What do you need to know about the 2017 Eclipse? | Mulling it to Miller

What do you need to know about the 2017 Eclipse?

The time is near! And no, not the time until all hell breaks loose, well maybe? It is almost August 21st 2017! I am sure you have heard via your radio, TV or any other sort of news broadcast about the Total Solar Eclipse that is about to happen later this month, but if not, we’re gonna fill you in on everything you need to know! Who knows, maybe you will even make a road trip to see it in prime viewing opportunity?

When & Where:

On August 21st, 2017 the “Great American Total Solar Eclipse” will take place from Oregon to South Carolina, approximately 70 miles wide across the path.  This is the first total solar eclipse in the U.S. in 26 years! Well, sort of, in 1991 there was a total solar eclipse, but according to NASA’s website, it only crossed over the state of Hawaii. While Hawaii may be a great viewing destination, I am pretty sure most Americans did not flock there. In reality, what I would call the last total solar eclipse was in 1979 as it passed over the continental U.S. from the Pacific Northwest to the Northern Plains.

The total solar eclipse of Aug. 21, 2017, will cross the contiguous United States. Totality will be visible only for observers within the 70-mile-wide (113 kilometers) path shown, peaking at 2 minutes and 42 seconds near Carbondale, Illinois.
Credit: Great American Eclipse  

The chart below lists the moment of mid-totality and the duration of totality for a handful of cities that lie close to the center of the path. Data from NASA.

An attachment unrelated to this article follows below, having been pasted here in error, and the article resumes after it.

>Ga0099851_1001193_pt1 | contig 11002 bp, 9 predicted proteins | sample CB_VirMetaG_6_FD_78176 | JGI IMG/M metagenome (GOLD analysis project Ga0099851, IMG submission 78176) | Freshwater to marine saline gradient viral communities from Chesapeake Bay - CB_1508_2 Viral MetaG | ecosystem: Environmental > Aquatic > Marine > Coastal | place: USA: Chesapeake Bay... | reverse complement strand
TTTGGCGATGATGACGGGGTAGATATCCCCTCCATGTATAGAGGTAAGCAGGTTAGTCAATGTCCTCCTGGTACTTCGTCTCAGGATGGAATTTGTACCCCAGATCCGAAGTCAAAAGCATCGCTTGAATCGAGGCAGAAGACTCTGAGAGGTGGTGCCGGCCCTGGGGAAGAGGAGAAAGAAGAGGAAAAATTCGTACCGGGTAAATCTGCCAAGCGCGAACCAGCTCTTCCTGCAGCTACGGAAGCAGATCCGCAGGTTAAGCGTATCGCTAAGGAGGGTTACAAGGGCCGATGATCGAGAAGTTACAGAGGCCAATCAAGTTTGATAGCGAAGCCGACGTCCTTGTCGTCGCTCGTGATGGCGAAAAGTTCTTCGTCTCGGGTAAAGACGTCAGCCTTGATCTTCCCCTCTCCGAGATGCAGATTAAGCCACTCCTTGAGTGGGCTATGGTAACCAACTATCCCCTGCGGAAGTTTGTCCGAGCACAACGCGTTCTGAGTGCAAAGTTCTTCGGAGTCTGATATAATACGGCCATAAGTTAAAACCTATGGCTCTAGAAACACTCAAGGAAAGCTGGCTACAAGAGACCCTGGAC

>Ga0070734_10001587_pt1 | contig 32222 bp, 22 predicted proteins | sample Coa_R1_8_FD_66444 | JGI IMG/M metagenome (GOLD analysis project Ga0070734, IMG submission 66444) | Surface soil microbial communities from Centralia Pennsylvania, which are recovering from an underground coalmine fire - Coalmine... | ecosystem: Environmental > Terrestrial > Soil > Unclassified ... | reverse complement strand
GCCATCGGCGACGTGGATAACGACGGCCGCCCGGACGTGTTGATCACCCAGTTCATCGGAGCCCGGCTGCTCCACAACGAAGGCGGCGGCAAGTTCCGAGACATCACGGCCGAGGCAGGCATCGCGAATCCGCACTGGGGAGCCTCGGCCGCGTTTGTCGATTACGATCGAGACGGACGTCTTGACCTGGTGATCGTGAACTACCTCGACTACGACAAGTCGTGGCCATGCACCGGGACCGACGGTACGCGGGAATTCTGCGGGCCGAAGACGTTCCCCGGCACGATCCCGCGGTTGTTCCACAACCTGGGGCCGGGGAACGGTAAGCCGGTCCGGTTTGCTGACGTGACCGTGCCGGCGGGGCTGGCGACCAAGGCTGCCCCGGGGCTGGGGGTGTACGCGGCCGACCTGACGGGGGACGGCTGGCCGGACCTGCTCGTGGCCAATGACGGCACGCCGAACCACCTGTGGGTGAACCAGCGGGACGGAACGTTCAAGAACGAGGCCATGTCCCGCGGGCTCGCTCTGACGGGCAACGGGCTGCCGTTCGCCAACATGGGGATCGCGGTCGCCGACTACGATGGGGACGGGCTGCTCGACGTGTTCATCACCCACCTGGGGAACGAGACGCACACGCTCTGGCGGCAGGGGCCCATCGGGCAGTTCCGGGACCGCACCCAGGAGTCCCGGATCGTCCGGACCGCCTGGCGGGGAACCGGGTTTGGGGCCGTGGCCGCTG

Eclipse Begins Totality Begins Totality Ends Eclipse Ends
Madras, OR 09:06 a.m. 10:19 a.m. 10:21 a.m. 11:41 a.m. PDT
Idaho Falls, ID 10:15 a.m. 11:33 a.m. 11:34 a.m. 12:58 p.m. MDT
Casper, WY 10:22 a.m. 11:42 a.m. 11:45 a.m. 01:09 p.m. MDT
Lincoln, NE 11:37 a.m. 01:02 p.m. 01:04 p.m. 02:29 p.m. CDT
Jefferson City, MO 11:46 a.m. 01:13 p.m. 01:15 p.m. 02:41 p.m. CDT
Carbondale, IL 11:52 a.m. 01:20 p.m. 01:22 p.m. 02:47 p.m. CDT
Paducah, KY 11:54 a.m. 01:22 p.m. 01:24 p.m. 02:49 p.m. CDT
Nashville, TN 11:58 a.m. 01:27 p.m. 01:29 p.m. 02:54 p.m. CDT
Clayton, GA 01:06 p.m. 02:35 p.m. 02:38 p.m. 04:01 p.m. EDT
Columbia, SC 01:03 p.m. 02:41 p.m. 02:44 p.m. 04:06 p.m. EDT

Because the shadow of the moon will move from west to east, totality will occur later in the day the farther east you travel. Use the NASA interactive eclipse map to find out exactly when totality will occur and how long it will last in the location where you plan to observe the eclipse.


So, like most, you might be curious to exactly what is a total solar eclipse? Because chances are, you didn’t catch the last one in 1979! To keep it simple, a total solar eclipse occurs when the moon appears to completely cover the sun. Even though you may not live near or be able to travel to the path of totality, don’t worry! You will still be able to experience a portion of the solar eclipse. Your viewing will look more like the moon is taking a chunk of the sun. Still pretty nifty!


There are a multitude of ways to watch the eclipse from taking a road trip to several lifestream sites (checkout a list here ). If you’re curious before the big day as to what to expect, NASA has a video for you. During totality, when the sun’s disk is completely covered by the moon, it is safe to view the eclipse with the naked eye. But skywatchers should NEVER look at a partial solar eclipse without proper eye protection. Looking directly at the sun, even when it is partially covered by the moon, can cause serious eye damage or even blindness. Please consult proper guidelines for appropriate eyewear.


Please note that all of the following statements about viewing the eclipse are made with two assumptions: (1) “weather permitting”, and (2) you MUST use special eye protection to look at the sun whenever it is n


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